Conquering the Mighty Vacuum

Is your dog afraid of the BIG BAD….VACUUM? Mine is, always has been, always WON’T be! Ever since we rescued her around 8 weeks old (we think), she has been terrified of the vacuum and noises that sound similar to a vacuum (blowdryers, electric razors, etc.). At around 3 months old my mother turned on the hair dryer and she peed. The pattern continued every time someone turned on the vacuum. We knew that vacuuming with the dog in the house was not an option. Her fear progressed to “attacking” the vacuum and barking at it. Her fear has lessened over time and she’s okay having a vacuum (not on) in the same room, and fine with hair dryers and electric razors as long as she’s not the victim of them.

Dogs can have many fears, little and big. There are many things Oreo and I still need to work on, but I’m hoping that conquering her fear of the vacuum is one that can be attained in a shorter amount of time. If she never does, I can live with management, but why not make her feel more confident and comfortable? Hey, it would also help us so we can vacuum more often without one of us taking her outside.

I have recently been reviewing books about training. One book is called “Do Over Dogs Give Your Dog a Second Chance for a First Class Life” by Pat Miller. This book is very helpful to people looking to adopt a dog with issues and give it another chance at life as Pat Miller says. It discusses finding a dog, testing a dog, figuring out how many issues you want/can work with, and gives tips on training your “Do-Over dog.” It is a quick read that ends with inspirational stories of dogs with happy endings.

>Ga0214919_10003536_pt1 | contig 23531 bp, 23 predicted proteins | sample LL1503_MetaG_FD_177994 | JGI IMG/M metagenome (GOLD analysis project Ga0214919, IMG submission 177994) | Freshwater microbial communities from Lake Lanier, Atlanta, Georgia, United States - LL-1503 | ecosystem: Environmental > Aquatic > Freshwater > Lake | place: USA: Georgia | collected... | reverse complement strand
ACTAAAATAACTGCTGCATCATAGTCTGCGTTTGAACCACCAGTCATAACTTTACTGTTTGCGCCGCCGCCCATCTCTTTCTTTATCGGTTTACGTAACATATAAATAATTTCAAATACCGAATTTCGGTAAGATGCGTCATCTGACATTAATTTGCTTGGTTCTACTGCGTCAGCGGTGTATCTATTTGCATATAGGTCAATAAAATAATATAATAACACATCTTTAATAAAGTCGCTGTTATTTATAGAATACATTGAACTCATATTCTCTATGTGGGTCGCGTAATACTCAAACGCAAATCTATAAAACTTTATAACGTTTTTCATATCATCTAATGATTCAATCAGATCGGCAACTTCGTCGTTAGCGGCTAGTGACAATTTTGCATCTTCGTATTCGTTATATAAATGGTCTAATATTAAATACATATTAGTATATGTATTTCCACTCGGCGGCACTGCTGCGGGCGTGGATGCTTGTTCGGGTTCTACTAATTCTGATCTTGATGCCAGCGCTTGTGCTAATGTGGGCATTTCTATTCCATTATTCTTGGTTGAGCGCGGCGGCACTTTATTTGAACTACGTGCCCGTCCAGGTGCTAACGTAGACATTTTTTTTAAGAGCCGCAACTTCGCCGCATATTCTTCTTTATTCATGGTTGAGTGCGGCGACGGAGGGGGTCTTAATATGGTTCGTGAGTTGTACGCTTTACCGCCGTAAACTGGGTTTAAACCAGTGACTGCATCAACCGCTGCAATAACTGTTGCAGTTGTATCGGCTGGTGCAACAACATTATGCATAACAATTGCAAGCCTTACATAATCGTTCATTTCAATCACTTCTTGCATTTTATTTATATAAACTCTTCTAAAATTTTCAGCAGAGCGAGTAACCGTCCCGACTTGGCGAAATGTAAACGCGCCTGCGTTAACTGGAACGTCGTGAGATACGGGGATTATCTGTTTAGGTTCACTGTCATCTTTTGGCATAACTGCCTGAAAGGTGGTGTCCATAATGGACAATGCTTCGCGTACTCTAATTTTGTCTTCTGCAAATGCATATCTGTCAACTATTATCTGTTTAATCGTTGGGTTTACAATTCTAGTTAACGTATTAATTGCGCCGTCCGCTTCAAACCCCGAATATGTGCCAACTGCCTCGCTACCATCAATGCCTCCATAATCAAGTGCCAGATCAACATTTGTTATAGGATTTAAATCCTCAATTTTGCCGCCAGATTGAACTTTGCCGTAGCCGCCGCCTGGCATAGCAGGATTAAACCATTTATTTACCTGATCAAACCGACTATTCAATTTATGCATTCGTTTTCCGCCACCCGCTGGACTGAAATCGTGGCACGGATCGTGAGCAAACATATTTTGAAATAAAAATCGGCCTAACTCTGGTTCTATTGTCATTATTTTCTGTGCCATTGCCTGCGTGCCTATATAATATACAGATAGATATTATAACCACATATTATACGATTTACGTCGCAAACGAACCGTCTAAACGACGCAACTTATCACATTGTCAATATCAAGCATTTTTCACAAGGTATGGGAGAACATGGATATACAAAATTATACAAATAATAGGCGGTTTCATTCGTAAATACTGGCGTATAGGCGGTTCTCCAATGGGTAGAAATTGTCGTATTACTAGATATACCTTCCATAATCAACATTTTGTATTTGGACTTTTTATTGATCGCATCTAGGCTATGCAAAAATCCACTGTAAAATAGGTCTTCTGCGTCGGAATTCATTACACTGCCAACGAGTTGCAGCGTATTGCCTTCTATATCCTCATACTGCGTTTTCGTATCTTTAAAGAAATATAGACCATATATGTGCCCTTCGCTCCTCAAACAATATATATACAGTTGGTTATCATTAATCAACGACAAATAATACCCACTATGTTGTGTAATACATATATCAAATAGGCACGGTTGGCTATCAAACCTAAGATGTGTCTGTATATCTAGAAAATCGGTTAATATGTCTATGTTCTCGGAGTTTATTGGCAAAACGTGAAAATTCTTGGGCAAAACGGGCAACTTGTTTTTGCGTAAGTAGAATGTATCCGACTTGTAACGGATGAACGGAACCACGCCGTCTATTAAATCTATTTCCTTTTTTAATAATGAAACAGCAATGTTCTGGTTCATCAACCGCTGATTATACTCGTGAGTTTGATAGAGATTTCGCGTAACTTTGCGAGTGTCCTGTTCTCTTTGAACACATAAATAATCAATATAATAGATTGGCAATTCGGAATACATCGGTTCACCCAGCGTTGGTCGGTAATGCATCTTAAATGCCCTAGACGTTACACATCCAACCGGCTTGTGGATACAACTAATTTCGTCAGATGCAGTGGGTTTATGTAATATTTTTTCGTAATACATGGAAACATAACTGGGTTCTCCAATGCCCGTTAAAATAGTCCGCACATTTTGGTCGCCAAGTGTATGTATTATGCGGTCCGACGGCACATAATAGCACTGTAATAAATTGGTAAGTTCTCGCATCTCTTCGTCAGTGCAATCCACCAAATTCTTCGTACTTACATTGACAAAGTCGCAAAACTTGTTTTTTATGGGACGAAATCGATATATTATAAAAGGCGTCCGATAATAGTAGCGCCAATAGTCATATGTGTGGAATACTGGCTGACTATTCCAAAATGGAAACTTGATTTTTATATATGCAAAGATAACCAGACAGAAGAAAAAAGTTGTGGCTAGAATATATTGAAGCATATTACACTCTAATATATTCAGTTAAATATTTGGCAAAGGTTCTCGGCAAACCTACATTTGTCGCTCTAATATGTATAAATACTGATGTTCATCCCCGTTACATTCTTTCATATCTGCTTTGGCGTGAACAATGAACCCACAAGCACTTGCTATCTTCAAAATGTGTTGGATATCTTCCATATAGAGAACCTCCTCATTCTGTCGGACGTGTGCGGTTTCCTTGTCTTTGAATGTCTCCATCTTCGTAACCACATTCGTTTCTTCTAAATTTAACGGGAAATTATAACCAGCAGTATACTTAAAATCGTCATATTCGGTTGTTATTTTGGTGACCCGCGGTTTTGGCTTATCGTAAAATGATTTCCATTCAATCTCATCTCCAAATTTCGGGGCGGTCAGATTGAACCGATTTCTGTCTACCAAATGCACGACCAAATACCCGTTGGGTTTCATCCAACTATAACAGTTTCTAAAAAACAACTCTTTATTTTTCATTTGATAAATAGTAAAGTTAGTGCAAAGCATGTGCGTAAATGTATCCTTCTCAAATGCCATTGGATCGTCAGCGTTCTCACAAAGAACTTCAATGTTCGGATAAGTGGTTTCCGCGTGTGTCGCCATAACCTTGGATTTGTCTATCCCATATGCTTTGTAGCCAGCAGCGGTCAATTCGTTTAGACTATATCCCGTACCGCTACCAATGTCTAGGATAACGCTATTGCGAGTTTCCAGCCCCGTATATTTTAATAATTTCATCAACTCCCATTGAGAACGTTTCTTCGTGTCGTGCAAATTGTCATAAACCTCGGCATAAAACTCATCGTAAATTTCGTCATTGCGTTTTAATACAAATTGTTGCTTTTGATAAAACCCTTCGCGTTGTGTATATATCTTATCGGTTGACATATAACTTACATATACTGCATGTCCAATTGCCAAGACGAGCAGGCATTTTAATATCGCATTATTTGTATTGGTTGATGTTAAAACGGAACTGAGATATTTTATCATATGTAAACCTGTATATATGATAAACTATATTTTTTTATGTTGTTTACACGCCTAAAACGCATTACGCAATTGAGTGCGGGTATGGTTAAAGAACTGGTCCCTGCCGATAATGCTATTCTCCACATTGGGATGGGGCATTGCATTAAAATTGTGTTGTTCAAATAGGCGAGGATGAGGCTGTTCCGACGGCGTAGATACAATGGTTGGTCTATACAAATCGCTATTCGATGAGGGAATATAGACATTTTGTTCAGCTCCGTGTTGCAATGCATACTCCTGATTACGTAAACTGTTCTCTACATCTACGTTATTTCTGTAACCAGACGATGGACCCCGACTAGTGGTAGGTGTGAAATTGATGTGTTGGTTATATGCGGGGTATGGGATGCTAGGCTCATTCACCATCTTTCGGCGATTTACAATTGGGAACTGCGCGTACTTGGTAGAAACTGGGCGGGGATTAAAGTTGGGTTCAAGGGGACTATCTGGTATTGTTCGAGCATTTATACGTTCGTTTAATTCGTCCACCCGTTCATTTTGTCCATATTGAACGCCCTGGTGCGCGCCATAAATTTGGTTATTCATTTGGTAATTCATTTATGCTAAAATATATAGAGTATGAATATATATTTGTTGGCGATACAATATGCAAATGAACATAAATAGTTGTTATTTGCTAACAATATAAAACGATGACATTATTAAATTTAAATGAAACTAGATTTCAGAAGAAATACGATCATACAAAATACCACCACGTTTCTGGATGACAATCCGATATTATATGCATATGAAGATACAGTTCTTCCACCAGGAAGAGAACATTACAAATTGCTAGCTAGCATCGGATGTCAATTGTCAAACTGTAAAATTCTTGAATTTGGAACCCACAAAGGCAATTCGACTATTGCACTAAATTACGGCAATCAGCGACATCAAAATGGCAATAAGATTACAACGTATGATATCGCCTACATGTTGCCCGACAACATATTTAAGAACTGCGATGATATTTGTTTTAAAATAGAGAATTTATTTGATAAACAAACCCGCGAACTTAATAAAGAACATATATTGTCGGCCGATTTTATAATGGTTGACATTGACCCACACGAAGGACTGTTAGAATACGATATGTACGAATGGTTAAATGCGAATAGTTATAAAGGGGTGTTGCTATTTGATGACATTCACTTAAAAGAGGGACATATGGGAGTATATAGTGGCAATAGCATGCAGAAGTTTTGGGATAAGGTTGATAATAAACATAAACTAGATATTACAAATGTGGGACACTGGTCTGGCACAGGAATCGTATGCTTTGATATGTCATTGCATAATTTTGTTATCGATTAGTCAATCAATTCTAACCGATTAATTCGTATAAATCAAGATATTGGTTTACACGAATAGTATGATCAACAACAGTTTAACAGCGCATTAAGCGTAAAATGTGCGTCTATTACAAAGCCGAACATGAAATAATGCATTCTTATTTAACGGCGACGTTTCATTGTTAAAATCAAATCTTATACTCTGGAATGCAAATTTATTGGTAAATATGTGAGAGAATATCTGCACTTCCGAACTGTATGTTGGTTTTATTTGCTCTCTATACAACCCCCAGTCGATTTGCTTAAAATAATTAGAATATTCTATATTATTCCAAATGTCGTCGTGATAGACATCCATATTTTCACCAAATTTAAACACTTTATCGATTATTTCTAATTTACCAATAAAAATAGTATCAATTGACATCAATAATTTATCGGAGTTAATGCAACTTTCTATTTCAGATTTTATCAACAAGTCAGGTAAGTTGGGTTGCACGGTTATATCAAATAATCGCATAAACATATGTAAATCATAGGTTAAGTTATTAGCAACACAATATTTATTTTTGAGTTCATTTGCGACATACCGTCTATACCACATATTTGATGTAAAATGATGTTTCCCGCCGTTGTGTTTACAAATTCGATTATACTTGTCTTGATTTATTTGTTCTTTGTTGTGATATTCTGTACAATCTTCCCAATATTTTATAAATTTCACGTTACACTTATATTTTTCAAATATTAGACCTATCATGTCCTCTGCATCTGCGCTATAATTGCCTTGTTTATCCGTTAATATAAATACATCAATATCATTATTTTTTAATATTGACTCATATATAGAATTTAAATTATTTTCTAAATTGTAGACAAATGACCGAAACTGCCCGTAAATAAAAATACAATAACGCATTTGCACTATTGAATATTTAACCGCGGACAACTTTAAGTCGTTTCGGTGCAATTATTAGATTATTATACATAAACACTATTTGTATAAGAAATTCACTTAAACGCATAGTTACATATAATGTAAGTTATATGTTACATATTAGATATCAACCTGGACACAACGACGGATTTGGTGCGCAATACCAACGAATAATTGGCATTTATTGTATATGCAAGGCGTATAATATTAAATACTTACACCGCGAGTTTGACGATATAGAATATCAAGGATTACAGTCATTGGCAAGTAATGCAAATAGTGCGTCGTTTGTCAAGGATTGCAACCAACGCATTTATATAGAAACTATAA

I am using the counter-conditioning and desensitization plan mentioned in the book.

Before I started: Determine distance that dog is alert but not extremely fearful towards the vacuum (threshold distance). Oreo is okay being next to the vacuum without it moving or running, so I am using that as my starting point.

Step 1: When I take the vacuum out (not moving, not on) I instantly start feeding her yummy treats (steak yummm).  The best thing is to have a helper to put the vacuum in view, then put it away, while you have the dog on a leash.

Step 2: After a few seconds I put the vacuum back and stop feeding the dog treats. Seeing the vacuum=great things (yummy treats)

Step 3: I will keep repeating steps 1 & 2 until the vacuum causes my dog to look at me happily for treats. Pat says this is called a “conditioned emotional response” the dog’s association with the vacuum (non-running not moving) at that distance is positive instead of negative.

Step 4: Next, I would increase the intensity. This time I would give her more distance while moving the vacuum (obviously I need a helper). Instead, I will repeat steps 1 & 2, but this time with the vacuum moving, but not on. The distance gives her space to feel more comfortable.

Step 5: I will continue doing steps 1  & 2 with the moving vacuum (not on) and decrease the distance over time when she is happy at the current distance, until she is happily looking at me for treats and not anxious.

Step 6: When the dog is happy to have the moving vacuum right next to her (not on), then it’s time for the next steps of having the vacuum on. Now I will move her back to a further distance, with no movement, and have a helper turn the vacuum on for a few seconds (or just one depending on your dog), and treat her continually until the vacuum is off.